I was reminded of the importance of anxiety and the idea of emotional contagion the other day when I sat with a group of not-for-profit trustees who were being given a presentation by an auditor from a big corporate firm of accountants. The auditor had been asked to present on his experience of auditing other not-for-profits to identify what other organisations were concerned about and how they were dealing with it. The trustees saw it as a way of ‘benchmarking’ the field so that they could be reassured that they were focusing on the right things as they undertook their roles and developed a new strategy.
What transpired in the meeting made me think about how certain ideas about leadership and management are spread partly because they have emotional valency, and thus are more likely to be taken up without being challenged. For the presentation was not just an overview of the sector but also carried a strong ideological message wrapped in an anxiety narrative. This was that adopting a particular approach to organisations and management based on an especially dominant orthodoxy is a way of belonging to an in-group in especially turbulent times. To emulate others would mean ameliorating anxiety about not keeping up, not being professional and not being alongside the people who really know.
Just to back up a bit, the Dutch primatologist Frans de Waal has studied the way that emotion can be transferred from one mammal to the rest of a group, playing a very important role in the group life of mammals (like us humans). In his extended reflection on empathy he explores how troupes of baboons, or mobs of meerkats can pick up and amplify the strong feelings of one of their number. So a spooked meerkat on sentry duty, or a distressed baboon can quickly call out a strong resonating emotion in others in the group. Such an ability has an important role for the survival of the group. The difficulty for mammals without a theory of mind, ie those without the psychological capacity to take the perspective of others as elephants and bonobos can, is that they are unable to know what to do about the contagious emotion except get distressed as well (and perhaps flee for safety). De Waal gives a number of examples where mammals do have the ability to recognise and empathise with the distress of others in their group and go on to do something about it. In other words, bonobos can take a perspective on the situation others are in, and relate it to their own. This gives them the option not just of picking up and amplifying the emotion but of doing something practical about it.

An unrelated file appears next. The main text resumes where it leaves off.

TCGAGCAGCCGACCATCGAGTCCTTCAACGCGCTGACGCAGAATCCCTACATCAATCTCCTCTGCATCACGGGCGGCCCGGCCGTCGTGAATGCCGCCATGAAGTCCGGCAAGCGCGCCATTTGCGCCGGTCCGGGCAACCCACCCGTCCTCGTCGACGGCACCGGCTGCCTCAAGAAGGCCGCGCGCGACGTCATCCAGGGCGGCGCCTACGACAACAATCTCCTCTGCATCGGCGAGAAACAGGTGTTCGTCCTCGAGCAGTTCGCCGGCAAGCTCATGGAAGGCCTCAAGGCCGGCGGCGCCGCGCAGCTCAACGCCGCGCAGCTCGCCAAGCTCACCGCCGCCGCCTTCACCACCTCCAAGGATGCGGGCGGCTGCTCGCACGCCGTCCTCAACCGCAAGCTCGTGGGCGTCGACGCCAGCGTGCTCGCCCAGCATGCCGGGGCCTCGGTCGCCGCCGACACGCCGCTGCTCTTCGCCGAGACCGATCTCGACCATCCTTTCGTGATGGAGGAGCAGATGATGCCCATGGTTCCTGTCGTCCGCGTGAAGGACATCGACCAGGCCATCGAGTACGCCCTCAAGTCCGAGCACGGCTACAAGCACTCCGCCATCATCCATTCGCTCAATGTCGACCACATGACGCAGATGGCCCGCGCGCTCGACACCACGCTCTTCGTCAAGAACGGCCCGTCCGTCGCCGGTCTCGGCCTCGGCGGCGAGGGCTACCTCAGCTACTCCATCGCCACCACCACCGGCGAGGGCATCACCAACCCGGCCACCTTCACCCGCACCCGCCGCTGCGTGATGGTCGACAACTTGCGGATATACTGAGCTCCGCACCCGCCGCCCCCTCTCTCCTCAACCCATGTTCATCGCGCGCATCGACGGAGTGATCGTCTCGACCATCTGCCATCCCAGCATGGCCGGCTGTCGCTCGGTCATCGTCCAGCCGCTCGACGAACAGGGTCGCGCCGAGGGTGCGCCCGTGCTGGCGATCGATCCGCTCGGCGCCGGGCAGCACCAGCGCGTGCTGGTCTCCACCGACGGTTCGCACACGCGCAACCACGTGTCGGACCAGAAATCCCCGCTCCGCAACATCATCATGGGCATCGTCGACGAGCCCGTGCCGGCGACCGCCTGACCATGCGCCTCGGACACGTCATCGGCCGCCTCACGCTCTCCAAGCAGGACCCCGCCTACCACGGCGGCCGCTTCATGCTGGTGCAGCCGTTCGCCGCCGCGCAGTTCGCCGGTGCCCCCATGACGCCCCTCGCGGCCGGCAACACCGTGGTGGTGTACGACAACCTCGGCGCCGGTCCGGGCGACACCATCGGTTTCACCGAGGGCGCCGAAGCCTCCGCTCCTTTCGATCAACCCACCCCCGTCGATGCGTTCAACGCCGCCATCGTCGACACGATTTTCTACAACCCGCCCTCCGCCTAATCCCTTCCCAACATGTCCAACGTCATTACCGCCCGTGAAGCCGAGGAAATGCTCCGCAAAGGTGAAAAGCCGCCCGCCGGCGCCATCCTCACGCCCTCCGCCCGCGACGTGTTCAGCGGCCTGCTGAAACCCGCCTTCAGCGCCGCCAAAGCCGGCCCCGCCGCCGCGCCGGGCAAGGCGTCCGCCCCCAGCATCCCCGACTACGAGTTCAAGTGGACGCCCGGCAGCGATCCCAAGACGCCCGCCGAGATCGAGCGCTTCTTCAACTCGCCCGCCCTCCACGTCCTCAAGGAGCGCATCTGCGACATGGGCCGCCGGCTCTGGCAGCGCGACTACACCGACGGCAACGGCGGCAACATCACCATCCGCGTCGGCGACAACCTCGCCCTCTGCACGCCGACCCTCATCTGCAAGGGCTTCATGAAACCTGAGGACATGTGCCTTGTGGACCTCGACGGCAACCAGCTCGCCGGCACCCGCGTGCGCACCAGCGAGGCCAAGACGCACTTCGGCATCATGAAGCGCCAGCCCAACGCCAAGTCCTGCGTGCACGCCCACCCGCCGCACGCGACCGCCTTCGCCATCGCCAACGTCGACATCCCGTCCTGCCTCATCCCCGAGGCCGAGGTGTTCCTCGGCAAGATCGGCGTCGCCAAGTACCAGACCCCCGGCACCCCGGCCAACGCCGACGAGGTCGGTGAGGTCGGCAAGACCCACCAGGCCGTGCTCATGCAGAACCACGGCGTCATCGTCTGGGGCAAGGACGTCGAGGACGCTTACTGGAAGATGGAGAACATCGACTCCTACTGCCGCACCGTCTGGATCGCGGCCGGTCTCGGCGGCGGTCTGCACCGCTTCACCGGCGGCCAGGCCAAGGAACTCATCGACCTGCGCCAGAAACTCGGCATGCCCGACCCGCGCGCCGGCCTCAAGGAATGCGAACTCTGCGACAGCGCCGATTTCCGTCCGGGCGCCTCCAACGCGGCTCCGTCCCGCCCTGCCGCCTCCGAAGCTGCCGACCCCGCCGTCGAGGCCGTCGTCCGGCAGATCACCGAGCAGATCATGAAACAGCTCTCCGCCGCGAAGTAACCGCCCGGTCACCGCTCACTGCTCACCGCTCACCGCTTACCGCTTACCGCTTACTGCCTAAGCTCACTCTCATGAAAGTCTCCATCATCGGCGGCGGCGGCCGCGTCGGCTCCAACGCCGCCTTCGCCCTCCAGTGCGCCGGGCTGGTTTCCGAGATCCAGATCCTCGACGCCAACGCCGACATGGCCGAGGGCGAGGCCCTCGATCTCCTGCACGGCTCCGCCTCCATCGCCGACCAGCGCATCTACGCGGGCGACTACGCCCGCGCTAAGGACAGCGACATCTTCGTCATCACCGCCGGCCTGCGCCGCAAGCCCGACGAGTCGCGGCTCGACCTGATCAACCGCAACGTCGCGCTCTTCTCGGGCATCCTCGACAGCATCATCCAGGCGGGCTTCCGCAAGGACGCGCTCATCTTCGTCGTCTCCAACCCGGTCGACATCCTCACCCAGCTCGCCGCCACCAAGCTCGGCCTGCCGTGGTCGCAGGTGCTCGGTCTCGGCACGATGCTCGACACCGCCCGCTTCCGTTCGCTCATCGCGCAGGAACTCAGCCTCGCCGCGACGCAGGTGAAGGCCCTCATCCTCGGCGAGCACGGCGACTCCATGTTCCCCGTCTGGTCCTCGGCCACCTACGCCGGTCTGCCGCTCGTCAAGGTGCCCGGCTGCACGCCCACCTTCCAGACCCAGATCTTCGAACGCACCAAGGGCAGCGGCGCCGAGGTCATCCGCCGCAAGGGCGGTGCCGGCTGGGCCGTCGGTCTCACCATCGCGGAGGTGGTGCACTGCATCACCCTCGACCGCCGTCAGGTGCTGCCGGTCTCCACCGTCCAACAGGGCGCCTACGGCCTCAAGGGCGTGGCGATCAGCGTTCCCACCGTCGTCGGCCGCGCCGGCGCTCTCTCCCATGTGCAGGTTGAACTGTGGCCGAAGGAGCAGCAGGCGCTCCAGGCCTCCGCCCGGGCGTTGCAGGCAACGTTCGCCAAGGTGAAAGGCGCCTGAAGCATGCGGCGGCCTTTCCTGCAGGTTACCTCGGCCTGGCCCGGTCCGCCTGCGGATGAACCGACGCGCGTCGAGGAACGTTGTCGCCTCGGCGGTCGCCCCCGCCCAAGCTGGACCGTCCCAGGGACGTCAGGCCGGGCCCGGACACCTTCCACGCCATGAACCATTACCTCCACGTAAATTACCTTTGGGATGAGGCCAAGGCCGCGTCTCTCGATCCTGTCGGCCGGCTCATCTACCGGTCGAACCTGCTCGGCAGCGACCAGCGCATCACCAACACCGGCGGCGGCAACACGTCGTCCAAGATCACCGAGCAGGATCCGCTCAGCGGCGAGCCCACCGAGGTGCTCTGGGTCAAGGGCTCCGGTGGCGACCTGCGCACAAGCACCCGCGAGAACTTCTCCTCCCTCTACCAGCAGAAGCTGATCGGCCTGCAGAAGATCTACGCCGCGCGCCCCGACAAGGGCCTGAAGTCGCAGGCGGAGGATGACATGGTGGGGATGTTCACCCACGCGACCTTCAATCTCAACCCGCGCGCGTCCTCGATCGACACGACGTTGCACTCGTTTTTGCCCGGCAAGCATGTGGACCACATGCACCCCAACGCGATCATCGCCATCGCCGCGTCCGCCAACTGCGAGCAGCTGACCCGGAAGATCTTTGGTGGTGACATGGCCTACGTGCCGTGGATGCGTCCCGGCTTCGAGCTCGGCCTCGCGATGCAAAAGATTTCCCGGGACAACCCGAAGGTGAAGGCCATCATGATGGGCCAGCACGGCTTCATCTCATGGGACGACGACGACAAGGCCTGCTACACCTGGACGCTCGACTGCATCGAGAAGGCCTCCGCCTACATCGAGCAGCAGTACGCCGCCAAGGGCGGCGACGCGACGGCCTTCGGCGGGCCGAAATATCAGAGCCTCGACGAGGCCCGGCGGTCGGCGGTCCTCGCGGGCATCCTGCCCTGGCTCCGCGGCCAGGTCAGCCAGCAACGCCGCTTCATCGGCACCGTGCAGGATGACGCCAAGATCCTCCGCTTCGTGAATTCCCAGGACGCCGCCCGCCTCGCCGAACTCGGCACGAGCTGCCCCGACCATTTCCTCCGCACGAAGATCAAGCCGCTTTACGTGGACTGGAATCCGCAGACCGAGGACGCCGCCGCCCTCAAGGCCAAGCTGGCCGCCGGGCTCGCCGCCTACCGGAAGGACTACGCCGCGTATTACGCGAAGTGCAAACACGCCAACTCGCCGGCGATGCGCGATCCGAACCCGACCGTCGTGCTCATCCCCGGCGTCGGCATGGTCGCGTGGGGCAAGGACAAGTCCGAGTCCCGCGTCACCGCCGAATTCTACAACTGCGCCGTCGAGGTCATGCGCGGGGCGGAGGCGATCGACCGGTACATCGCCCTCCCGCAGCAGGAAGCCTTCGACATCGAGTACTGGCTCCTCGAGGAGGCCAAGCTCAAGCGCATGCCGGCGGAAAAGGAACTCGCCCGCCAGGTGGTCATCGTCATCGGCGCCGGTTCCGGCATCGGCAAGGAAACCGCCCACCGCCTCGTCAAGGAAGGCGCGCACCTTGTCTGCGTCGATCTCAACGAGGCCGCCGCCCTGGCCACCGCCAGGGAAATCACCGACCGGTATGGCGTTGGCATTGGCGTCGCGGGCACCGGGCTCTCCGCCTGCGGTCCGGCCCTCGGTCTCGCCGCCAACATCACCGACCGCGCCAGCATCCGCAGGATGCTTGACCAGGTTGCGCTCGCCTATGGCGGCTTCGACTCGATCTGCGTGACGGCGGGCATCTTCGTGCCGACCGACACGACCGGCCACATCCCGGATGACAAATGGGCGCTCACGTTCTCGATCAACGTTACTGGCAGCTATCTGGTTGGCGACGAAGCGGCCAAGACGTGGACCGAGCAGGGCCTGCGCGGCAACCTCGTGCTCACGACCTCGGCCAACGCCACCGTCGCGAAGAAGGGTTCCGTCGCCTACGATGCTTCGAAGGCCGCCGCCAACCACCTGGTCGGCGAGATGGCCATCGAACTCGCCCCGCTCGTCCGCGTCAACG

So, to return to the presentation, the auditor presented sensitively and intelligently but nonetheless soon resorted to the usual tropes and taken-for-granted assumptions about change and the way organisations should be managed. For example, he told the group of trustees that ‘remaining with the status quo is not an option’, that the organisation would need to transition from management to leadership, and that they should concentrate on being as strategic as possible ‘going forward’. The idea that change was an urgent and unavoidable necessity was publically accepted by the group without demur, irrespective of what they might have been thinking privately. That there was a difference between leadership and management, that we would recognise it when we saw it and could consciously change from one to the other was equally unchallenged publically and taken as given.